What are some upcoming trends for the next year?
As a general rule, Pegasus does not follow trends since, as an independent publisher, we value the editorial and publicity processes, which can often take time, and anything too trendy can crest and crash quite quickly! That said, I have been thrilled to see a general broadening of the types of writers (both fiction and nonfiction) that are being published successfully. Whether it’s moving beyond Scandinavia to a full breadth of international crime novelists who have a wider readership than ever before or scientific and journalistic voices addressing hard subjects that are reaching readers beyond their niches, I find that genres and categories are increasingly being blurred, and that’s exciting to see. We’ll be launching the new Abir Mukherjee novel, A Rising Man, this spring and J.D. Dickey’s Rising in Flames this summer, which looks at the “hidden figures” behind Sherman’s infamous March to the Sea. I think both speak to this new appetite.
What book/genre/topic would you like to see cross your transom?
I’m always looking for insightful and original nonfiction, whether it is history, biography, science, or narrative. I think true crime that crosses into social and cultural history will be especially potent. And of course, publishing science is almost an act of resistance in our current climate. One of our surprise hits this past summer was A Hole in the Wind by David Goodrich, who had recently returned from the National Oceanic and Atmospheric Administration’s climate headquarters in Geneva to find a nation in denial and crises. His solution? To ride his bike from the Delaware shore to the Oregon coast to try to understand America’s complicated relationship with climate science. It was a wonderful blend of adventure and sports narrative, Americana and science that struck a chord. Projects that tackle tough or tried-and-true subjects in a new and newsworthy way are always interesting to me.
What topic don’t you ever want to see again?
I think there has been an overload of projects trying to capitalize on the “books about girls” phenomenon in the wake of Paula Hawkins’ The Girl on the Train and Gillian Flynn’s Gone Girl. It’s hard to pull off the unreliable narrator surprise now that it has become almost its own subgenre.
How do you work with self-published authors?
If a book has already been self-published, we have found little success relaunching it as a new edition. By that point, most of the sales have already happened. But if a self-published author comes to us with a new topic and has built up a following, we are certainly willing to take a look.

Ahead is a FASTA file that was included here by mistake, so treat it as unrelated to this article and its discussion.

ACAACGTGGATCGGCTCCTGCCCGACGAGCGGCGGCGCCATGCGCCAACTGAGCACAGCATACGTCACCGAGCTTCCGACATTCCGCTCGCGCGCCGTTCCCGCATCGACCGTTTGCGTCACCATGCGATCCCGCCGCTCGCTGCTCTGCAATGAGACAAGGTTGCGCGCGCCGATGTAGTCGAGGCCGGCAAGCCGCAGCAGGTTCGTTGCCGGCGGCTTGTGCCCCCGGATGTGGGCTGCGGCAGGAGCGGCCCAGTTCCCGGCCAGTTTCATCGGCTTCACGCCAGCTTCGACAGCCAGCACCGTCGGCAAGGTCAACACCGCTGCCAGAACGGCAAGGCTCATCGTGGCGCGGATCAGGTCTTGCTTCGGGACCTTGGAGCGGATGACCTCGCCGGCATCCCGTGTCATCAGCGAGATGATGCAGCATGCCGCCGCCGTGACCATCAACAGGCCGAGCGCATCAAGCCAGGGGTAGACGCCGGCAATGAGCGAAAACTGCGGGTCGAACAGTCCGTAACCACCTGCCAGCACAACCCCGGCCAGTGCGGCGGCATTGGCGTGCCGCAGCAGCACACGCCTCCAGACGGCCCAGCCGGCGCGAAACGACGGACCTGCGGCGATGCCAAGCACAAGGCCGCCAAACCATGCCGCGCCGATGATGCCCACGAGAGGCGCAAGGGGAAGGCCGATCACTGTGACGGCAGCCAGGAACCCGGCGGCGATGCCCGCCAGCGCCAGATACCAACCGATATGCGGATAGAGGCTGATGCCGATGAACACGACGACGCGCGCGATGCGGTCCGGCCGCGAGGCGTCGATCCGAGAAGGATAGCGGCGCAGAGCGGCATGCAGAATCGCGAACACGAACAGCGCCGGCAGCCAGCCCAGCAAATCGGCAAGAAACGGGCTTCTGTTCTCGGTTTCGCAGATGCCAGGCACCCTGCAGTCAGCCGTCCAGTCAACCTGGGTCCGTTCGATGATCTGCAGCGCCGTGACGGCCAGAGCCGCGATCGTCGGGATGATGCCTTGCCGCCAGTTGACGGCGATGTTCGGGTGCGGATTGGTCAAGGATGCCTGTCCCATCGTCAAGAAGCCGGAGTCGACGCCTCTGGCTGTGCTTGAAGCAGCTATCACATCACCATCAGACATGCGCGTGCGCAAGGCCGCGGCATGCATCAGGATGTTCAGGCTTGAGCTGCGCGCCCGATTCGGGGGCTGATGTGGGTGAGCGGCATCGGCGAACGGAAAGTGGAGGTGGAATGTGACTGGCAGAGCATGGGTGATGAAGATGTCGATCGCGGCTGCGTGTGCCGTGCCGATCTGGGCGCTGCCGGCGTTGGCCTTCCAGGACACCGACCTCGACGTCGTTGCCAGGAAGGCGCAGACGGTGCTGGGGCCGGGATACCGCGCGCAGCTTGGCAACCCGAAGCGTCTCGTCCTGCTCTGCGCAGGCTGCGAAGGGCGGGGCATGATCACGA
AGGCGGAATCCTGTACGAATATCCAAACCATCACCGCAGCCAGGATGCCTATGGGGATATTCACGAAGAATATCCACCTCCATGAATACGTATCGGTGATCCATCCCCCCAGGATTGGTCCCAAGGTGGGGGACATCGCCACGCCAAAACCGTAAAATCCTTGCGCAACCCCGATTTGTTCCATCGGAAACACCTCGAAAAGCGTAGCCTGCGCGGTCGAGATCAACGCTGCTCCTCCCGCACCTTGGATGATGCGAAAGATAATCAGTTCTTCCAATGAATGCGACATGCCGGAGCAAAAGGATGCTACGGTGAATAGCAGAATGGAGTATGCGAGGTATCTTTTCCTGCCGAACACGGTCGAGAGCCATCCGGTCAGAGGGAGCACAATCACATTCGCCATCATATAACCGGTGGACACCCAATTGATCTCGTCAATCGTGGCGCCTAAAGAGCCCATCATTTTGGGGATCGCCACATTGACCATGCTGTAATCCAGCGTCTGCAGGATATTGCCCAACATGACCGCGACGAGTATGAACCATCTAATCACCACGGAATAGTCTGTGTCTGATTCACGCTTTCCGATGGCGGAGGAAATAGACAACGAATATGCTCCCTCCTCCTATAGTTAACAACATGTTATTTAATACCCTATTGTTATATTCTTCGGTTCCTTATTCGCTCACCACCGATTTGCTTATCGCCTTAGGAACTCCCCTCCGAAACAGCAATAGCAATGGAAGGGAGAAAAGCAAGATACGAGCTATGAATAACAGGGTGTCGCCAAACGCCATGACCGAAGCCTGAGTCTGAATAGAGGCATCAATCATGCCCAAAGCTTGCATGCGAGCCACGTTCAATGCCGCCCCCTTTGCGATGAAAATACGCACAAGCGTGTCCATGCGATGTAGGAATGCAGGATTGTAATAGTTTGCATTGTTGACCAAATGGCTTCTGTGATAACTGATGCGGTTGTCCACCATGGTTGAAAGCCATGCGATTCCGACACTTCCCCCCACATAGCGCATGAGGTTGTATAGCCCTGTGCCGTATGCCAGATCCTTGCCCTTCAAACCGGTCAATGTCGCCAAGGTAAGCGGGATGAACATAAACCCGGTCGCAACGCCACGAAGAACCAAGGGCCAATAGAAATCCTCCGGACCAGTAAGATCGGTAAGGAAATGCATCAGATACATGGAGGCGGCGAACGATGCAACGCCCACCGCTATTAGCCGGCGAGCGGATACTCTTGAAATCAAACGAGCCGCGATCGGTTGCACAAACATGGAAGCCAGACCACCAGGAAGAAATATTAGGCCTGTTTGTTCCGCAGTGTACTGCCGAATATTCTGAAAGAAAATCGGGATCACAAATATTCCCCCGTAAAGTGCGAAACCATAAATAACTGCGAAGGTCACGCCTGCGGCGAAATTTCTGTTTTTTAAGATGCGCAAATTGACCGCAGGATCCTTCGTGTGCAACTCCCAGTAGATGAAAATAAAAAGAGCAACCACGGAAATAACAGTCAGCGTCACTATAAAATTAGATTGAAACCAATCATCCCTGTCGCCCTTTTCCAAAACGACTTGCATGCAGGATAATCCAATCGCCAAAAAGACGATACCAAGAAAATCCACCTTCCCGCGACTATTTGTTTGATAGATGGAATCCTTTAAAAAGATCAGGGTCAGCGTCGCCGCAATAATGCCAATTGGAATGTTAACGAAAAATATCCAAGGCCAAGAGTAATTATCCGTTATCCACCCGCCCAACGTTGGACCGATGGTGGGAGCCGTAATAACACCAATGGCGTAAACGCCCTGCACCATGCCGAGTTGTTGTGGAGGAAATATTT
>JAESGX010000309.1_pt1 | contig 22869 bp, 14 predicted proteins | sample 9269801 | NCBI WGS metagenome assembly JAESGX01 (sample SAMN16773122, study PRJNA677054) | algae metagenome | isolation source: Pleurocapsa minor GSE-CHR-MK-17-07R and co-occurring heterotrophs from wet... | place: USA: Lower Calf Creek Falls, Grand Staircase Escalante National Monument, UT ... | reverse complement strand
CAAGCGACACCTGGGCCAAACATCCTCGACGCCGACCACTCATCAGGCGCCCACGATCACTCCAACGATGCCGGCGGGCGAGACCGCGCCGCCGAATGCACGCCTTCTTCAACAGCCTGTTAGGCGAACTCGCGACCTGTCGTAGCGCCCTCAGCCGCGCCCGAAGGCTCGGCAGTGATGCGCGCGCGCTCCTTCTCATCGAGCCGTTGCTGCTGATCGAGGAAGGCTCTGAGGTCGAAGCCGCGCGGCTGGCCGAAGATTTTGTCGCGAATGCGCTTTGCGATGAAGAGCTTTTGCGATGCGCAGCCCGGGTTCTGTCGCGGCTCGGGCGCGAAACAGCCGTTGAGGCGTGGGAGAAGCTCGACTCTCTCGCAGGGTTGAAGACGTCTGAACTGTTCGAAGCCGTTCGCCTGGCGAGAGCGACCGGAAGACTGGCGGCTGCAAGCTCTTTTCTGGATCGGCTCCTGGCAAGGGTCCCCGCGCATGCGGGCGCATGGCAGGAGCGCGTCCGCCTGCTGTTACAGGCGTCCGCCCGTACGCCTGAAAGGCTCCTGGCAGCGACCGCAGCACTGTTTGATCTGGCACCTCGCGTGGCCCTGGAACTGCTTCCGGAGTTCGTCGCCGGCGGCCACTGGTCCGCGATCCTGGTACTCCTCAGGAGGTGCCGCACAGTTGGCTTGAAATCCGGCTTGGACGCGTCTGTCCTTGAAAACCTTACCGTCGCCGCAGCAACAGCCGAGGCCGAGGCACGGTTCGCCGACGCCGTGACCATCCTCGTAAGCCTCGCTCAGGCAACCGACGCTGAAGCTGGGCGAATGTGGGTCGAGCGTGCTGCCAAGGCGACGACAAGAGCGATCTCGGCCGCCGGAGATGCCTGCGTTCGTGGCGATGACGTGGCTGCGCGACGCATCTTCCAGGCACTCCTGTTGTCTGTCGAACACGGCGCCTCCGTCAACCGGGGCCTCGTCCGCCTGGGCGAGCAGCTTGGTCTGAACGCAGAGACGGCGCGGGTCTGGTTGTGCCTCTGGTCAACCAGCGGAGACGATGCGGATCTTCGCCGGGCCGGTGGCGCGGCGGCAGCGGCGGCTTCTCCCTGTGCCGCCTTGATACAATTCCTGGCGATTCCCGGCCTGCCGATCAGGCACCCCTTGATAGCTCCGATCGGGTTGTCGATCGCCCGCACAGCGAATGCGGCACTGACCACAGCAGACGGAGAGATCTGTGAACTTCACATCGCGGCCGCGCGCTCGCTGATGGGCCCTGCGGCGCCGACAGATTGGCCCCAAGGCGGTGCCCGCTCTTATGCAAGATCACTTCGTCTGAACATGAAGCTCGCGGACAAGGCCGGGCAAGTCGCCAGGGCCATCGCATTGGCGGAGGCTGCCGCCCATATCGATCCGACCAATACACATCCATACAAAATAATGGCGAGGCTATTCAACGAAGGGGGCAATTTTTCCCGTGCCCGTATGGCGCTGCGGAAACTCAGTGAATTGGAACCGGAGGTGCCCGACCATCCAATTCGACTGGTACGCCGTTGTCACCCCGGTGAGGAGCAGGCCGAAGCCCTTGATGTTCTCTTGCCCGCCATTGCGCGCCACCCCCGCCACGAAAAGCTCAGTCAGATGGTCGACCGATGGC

What do you want to change about publishing?
It is harder and harder for books outside the “bestseller” list to break out. With retailers facing their own challenges, they are less willing to take risks on new writers or writers who don’t have a huge sales track record, which perpetuates a vicious cycle. Those books are not as readily available for readers, and thus their potential audience shrinks. Though the digital aspect of our business is a counterweight to this to some extent, the digital world is a very crowded place, and breaking out there comes with its own host of issues.
What’s unique about your corner of the publishing industry?
As Pegasus is an independent publisher, we have the freedom to publish a broad array of books and really focus on topics that are important to us or invest in voices that move us. That said, as an indie, we also have financial realities that we have to contend with, but such is the thrill and terror of publishing!
Jessica Case is the deputy publisher of Pegasus Books, based in Manhattan. She graduated from Princeton University with a degree in history and a minor in Russian, and after a short stint in Washington, D.C., working in think tanks, she moved to New York to pursue a career in publishing. After working in editorial at Carroll & Graf and the Avalon Publishing Group, she moved to Pegasus in January 2007, where she has focused on acquiring and publicizing a wide array of books, including literary fiction, upmarket crime and suspense fiction, and serious nonfiction—history, biography, popular science, music, and narrative nonfiction.